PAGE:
The period photograph of the two young soldiers referenced in the subject line of this email, and reproduced on your 49th Ohio website, comes from a small book entitled “Civil War Letters of an Ohio Soldier”. The book was written by Dick and Judy Chamberlain. Samuel Oscar Chamberlain was Dick’s grandfather, and Dick has the original of the photograph in his possession.
I have a copy of the book for two reasons. First, Dick Chamberlain, who soon will be 84 years old was my 8th grade teacher(1957-1958) in Whittier, CA. He instilled in me a passion for history in general, and the Civil War in particular that has lasted ever since. “Mr. Chamberlain” lived a few doors from me and took an interest in me far beyond the usual teacher-student relationship. At the time he shared with me that he had an ancestor in the Union Army from the state of Ohio, the state from which all my family hailed. That ancestor of course was Sgt. Samuel Oscar Chamberlain, Co E, 49th OVI.
The second reason I have the book is because 40 years after I was Dick’s student, I discovered that I had an ancestor, Walter Jackson Merchant, who was a Sgt. in Co. K, 49th OVI. Small world! Thus, the experiences related by Samuel Oscar Chamberlain are basically the experiences of my GG-Grandfather, Walter Merchant.
In reading Samuel Oscar Chamberlain’s letters, I became somewhat fixated on identifying his friend, “Scott”, who is mentioned frequently in the letters, and is posed with Chamberlain in the period photograph. I know the book does not clearly identify “Scott”. Dick Chamberlain mentions checking the roster of Co E, 49th Ohio and found no individual with the first name “Scott”. He speculated that Scott might have been Franklin S. Richards. But that is wrong.
“Scott” was actually Winfield Scott Stephens (Stevens). He enlisted the same day as Samuel Oscar Chamberlain and is listed as being the same age as Samuel, age 18. The “Roster of Ohio Soldiers, 1861-1865” further states that “Winfield S. Stephens” was promoted to Corporal in March 1862. He was wounded at Stone’s River Battle on December 31, 1862, and discharged on Surgeon’s Certificate of Disability, May 19, 1863 at Nashville. Samuel Chamberlain’s letter dated from Camp Drake (near Nashville, TN) on May 4, 1863 mentions visiting Scott. He writes that “his wound is healing very well”, and says that Scott expected to be going home within the month.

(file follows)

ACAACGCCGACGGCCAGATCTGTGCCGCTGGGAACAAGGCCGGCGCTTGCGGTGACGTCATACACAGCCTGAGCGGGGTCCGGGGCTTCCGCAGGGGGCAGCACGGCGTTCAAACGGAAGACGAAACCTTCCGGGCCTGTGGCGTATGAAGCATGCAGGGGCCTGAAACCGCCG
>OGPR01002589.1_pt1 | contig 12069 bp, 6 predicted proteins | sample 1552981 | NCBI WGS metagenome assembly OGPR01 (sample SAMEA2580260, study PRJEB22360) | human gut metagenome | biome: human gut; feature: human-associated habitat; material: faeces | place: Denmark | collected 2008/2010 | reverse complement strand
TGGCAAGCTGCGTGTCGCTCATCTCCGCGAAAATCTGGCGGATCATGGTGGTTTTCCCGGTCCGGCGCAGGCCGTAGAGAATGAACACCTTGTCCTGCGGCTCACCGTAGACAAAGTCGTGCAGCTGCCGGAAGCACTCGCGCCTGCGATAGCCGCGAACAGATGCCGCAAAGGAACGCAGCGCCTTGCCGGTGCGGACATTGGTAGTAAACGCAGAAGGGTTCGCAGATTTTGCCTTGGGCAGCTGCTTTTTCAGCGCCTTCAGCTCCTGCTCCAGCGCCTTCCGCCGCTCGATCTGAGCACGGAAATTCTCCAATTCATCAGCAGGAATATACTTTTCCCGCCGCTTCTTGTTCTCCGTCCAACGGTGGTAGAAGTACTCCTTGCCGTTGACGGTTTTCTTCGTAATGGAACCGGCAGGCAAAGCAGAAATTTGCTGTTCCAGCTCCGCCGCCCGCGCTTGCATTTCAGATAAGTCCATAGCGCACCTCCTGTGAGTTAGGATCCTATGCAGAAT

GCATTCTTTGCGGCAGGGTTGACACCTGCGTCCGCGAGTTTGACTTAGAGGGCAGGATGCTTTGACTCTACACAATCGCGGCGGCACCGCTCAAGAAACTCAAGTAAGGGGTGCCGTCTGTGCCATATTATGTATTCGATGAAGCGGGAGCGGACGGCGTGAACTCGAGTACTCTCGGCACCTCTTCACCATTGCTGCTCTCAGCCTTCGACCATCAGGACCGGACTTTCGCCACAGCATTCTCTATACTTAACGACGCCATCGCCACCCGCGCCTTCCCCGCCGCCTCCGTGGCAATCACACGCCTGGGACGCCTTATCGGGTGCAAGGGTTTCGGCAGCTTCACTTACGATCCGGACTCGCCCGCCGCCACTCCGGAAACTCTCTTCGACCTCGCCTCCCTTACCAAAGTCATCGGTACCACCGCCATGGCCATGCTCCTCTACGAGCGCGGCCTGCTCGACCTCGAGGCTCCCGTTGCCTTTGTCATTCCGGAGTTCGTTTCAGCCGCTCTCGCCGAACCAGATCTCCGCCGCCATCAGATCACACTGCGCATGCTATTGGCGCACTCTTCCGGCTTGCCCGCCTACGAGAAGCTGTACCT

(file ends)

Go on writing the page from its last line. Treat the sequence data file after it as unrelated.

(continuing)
After further research, I discovered that Scott’s mother’s maiden name was Chamberlain. Scott’s mother, Martha Chamberlain Stephens (Stevens) was a first cousin to Samuel Oscar Chamberlain’s father, Scudder Chamberlain. So Samuel’s friend, Scott, was also his 2nd cousin.
Thought you would appreciate having this information for your website. By the way, you have a terrific website!
PS: I was raised in Whittier and lived in San Diego up until my business failed in 2010. While in San Diego, I was for several years (1999-2003) a member of Co. I, 2nd US Cavalry Re-enactors. Sure miss the fun and camaraderie of those days. I mention this as your group participates in many of the same events as the 2nd Cav. and brings back some fond memories.”